8 takeaways from 2019 analysis of emergency, trauma, transport nurses

New research sheds light on the state of the emergency, trauma and transport nursing workforce. 

The analysis was released June 3 by the Board of Certification for Emergency Nursing, MedEvac Foundation International and Society of Trauma Nurses, the Air & Surface Transport Nurses Association and the Emergency Nurses Association.

For the analysis, researchers examined certification and membership records, National Nursing Workforce Study data and a custom survey completed by 4,196 nurses to find out more about  the characteristics and issues facing emergency, trauma and transport nurses, as well as projected changes to the workforce.

Eight takeaways from the analysis:

1. There are an estimated 167,375 emergency, trauma and transport nurses who provide direct patient care in the U.S., based on National Nursing Workforce Study data. This includes staff nurses and advance practice nurses.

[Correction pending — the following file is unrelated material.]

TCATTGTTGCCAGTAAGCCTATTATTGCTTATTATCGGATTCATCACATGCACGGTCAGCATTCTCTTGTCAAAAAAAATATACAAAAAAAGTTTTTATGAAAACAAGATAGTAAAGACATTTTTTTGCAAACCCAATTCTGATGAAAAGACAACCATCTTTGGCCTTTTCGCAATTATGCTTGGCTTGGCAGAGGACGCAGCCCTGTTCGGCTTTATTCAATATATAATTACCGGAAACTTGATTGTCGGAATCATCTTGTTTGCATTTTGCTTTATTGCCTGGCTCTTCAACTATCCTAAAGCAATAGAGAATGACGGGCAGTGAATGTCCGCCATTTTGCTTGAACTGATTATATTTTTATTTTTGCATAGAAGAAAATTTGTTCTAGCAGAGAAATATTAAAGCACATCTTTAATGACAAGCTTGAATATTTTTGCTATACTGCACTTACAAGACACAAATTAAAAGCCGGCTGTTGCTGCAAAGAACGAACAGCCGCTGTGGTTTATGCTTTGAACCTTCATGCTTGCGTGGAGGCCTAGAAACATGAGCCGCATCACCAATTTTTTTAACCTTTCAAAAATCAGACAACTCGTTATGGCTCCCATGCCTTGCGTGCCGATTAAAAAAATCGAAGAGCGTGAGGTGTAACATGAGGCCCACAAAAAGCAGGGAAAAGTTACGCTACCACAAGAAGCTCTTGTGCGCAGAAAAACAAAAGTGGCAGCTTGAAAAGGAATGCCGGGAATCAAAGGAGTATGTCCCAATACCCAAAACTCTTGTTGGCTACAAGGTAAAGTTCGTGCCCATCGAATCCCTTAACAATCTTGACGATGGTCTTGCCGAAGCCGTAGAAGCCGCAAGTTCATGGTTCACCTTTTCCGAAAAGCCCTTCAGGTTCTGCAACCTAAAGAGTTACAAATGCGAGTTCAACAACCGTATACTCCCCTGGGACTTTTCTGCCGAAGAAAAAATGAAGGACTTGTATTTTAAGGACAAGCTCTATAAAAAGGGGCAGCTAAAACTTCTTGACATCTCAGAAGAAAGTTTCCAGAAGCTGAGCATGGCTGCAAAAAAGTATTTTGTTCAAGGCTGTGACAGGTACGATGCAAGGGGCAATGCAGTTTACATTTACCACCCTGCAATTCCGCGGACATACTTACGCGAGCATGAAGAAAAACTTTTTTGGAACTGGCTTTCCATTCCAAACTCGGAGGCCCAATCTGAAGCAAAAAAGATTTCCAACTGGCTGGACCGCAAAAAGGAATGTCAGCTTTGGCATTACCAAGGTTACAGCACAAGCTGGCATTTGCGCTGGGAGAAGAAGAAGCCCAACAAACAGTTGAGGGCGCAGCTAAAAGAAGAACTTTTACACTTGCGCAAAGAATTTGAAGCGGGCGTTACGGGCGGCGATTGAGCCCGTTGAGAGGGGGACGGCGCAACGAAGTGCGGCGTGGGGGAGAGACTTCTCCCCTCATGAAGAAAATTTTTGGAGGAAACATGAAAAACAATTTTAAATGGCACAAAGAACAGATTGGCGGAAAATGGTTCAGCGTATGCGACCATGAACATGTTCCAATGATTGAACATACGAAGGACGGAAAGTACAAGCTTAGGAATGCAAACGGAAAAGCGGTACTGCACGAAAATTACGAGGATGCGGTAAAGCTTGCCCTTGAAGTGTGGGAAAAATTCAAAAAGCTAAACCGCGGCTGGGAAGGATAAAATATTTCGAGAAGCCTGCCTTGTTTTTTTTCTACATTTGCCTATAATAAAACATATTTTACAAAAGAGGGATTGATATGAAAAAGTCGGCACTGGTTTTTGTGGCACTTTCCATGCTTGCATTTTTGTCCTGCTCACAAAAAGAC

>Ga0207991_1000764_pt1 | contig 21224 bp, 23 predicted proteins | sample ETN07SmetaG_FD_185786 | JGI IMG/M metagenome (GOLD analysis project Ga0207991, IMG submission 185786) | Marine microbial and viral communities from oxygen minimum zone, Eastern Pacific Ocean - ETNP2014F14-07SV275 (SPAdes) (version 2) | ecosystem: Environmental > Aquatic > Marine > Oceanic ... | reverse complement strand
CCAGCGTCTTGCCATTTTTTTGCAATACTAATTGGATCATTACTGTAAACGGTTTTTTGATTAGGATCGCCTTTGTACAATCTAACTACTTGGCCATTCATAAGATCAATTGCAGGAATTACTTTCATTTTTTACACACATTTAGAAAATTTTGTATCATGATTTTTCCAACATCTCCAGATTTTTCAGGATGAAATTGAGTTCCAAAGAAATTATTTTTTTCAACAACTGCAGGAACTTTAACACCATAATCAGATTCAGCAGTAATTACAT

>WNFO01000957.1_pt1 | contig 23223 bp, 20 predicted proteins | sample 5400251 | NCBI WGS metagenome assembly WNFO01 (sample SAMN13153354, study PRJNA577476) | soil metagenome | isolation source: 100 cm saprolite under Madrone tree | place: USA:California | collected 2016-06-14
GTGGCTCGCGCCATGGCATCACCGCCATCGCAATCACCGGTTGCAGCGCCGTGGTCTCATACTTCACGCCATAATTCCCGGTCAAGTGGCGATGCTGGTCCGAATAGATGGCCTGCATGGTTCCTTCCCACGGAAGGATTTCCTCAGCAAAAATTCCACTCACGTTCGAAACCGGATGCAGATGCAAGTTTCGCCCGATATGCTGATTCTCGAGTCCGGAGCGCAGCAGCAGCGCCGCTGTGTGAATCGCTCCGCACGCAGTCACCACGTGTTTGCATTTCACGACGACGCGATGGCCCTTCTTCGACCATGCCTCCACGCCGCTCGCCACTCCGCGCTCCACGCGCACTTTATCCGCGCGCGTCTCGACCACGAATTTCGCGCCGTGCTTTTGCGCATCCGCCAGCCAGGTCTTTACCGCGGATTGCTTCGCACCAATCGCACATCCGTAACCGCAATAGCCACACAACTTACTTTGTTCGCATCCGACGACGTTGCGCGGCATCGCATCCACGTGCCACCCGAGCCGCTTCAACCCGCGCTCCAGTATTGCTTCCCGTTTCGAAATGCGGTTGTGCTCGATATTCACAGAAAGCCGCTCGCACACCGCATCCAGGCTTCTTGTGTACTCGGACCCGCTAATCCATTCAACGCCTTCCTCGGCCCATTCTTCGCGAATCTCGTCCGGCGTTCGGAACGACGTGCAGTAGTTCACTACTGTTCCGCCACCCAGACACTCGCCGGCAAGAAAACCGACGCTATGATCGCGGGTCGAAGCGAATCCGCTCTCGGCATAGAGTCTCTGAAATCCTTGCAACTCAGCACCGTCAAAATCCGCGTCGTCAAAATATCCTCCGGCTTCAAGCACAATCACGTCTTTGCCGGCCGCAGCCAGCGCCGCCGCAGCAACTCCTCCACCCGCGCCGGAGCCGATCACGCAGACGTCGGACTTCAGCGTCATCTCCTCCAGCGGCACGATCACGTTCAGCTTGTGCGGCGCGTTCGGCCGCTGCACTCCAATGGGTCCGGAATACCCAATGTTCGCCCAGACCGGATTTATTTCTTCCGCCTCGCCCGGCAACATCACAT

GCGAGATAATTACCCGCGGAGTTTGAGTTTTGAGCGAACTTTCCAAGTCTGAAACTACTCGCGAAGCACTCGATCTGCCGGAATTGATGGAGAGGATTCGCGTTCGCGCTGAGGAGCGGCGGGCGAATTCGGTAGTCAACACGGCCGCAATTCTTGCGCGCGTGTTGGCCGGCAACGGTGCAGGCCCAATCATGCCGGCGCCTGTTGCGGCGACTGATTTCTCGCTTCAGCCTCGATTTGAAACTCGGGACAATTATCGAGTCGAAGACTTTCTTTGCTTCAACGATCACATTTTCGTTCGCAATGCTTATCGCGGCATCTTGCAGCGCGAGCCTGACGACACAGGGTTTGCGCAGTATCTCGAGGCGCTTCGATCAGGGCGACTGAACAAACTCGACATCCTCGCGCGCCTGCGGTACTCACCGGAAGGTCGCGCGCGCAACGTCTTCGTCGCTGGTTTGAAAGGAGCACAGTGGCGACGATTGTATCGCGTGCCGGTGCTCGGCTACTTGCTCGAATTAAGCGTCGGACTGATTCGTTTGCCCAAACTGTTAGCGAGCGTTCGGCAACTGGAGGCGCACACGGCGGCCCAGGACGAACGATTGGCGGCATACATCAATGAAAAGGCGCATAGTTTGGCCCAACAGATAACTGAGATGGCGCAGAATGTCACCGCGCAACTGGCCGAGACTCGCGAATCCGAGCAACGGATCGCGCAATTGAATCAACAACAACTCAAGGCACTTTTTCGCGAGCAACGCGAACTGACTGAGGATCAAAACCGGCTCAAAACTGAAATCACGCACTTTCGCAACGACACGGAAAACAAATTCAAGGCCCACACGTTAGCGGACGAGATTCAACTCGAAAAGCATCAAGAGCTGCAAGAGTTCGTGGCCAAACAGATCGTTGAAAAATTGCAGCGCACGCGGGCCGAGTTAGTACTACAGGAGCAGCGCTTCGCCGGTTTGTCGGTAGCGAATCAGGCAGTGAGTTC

2. The custom survey showed that nearly all respondents (99.7 percent) are registered nurses, and 77.8 percent hold a bachelor's degree in nursing or a higher degree.

3. The custom survey found that 69 percent of respondents felt prepared or very prepared to succeed in their roles, regardless of their ages.

4. Forty percent of custom survey respondents said they want more training on specific equipment or leadership/management skills.

5. While most custom survey respondents said they are satisfied or very satisfied with their jobs and work, 39 percent reported that their workload is too heavy or overwhelming.

6. The median annual salary for emergency, trauma and transport nurses working full time is $77,500, based on the custom survey.

7. Eighty percent of the custom survey respondents said they expect a shortage of emergency, trauma and transport nurses in the next five to 10 years.

8. Forty-five percent of custom survey respondents reported that the plan to pursue specialty certification.

Read more about the analysis here.  

 

More articles on workforce: 

NYC Health + Hospitals launches its first nurse recruitment campaign
Another round: Massachusetts union tries again on nurse staffing ratios
New York health system has more than 200 nursing openings

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